Author: M.L. Stedman
Whew! This book was a heavy hitter. Emotion. Tension. Moral dilemmas. I felt so, so much with this book. It hurt at times to read this one. Stedman certainly put me through the emotional ringer and I felt depleted, exhausted, and shaken afterwards.
The story is about a couple in 1920s Australia. The husband is a lighthouse keeper and they (and only they) live on a small island off Australia’s western coast. When a baby washes to the shore of this little island, THINGS HAPPEN. By THINGS I mean, this story is so complicated it was like reading a telenovela.
This couple faced so many trials and difficulties. I felt for each of them. I felt for the wife’s parents. I felt for the baby. I felt for the other characters with which the couple interacted. All of them were put in impossible situations with unbearably difficult consequences regardless of the choice made. Talk about being between a rock and a hard place. Or no-win situations. This book was jam-packed with them. It felt like at every turn, every decision made was no-win for the person making it.
Conviction is a necessary thing to find for yourself to survive in this world. You have to stand for something; believe in something. My convictions might differ from those you hold. We probably express our views and opinions in different ways as well. It is part of what makes us so great as human kind. I have certain convictions I am passionate about spreading to everyone I meet and some I have never shared with anyone. You can say convincingly (either to yourself or the world) you believe something is wrong or right, but until you, yourself, are dropped directly into a specific situation you cannot actually know what you will do.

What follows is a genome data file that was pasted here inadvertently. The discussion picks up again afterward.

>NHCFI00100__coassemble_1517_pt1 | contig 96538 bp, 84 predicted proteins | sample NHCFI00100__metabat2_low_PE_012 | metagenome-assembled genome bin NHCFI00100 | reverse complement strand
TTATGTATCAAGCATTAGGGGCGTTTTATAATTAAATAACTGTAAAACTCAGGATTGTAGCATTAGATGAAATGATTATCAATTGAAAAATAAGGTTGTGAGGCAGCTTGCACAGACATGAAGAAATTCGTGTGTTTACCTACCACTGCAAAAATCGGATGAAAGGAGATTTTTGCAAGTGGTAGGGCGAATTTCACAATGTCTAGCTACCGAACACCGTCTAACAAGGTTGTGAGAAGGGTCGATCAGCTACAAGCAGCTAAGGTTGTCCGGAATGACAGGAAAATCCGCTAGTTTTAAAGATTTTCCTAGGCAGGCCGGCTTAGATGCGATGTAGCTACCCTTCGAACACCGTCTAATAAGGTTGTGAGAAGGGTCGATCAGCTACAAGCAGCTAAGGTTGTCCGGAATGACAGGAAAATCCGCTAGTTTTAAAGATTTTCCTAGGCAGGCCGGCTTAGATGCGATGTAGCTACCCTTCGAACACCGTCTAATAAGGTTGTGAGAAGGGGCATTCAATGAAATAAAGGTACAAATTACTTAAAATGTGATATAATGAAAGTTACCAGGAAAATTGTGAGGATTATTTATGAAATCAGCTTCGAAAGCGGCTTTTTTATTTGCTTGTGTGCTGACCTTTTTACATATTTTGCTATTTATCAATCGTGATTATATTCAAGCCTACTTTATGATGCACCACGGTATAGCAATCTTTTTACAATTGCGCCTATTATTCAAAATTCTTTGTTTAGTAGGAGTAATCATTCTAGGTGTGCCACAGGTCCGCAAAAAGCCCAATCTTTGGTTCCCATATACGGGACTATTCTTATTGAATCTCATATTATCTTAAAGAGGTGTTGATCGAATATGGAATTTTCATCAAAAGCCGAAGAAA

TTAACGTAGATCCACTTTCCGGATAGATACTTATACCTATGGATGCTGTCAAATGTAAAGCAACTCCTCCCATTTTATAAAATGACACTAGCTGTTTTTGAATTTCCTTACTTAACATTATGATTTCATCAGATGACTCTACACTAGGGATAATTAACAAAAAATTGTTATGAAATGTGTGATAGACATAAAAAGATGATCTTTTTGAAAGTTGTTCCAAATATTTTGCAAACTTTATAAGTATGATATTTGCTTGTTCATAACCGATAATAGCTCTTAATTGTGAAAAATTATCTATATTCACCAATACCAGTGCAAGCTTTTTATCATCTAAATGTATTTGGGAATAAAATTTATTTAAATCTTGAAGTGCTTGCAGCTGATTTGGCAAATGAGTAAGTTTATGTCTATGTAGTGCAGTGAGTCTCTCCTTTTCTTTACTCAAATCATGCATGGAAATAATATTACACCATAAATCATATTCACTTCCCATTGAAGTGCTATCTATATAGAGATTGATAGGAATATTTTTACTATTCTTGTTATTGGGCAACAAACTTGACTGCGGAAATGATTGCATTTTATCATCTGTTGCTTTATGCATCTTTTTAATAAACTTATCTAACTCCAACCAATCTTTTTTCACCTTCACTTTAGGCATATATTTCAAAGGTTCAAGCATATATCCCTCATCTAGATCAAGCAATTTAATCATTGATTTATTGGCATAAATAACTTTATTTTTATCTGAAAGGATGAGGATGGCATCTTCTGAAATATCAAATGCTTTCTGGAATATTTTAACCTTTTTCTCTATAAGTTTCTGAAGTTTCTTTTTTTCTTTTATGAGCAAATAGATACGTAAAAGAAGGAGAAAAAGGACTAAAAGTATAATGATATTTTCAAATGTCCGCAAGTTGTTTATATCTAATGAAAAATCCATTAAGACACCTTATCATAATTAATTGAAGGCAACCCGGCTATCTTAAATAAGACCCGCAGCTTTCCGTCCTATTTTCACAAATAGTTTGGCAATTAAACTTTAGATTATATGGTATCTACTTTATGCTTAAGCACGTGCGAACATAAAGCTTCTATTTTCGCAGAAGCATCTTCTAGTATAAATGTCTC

I am not a person who is particularly good at dealing in the gray areas of life. I mostly see things as black and white. Right and wrong. With this book, Stedman challenged me to think outside my bubble of comfort. At times I didn’t know who to root for. At times, I didn’t know who was the protagonist and who was the antagonist. It is rare for me to read a book and not be able to clearly pick out the good guy and the bad guy. The nuances of the characters in this book were so cleverly ambiguous in a way that left me confused and evolved when I put down the book.
Through the beginning and middle of the book, I felt strongly that I would do a certain thing if I was the wife in The Light Between the Oceans, but after reading the events as they unfolded toward the end of the book, I was less certain in my conviction that I was correct. Then I tried it with the husband (who is the main character) and the other characters as well, and ended up with the same results at the end of the book: I had no idea what I would do faced with the impossible choices they met.
That’s the thing about a book like The Light Between the Oceans, though. It challenges what you think and why you think it and pushes you to think through those situations in personal terms. This is the type of book that has the power to change your perceptions of the people around you, the people you encounter, and your worldview in general. You see differently after reading a book like this. And that is why I will recommend it.
If you liked The Light Between the Oceans, try: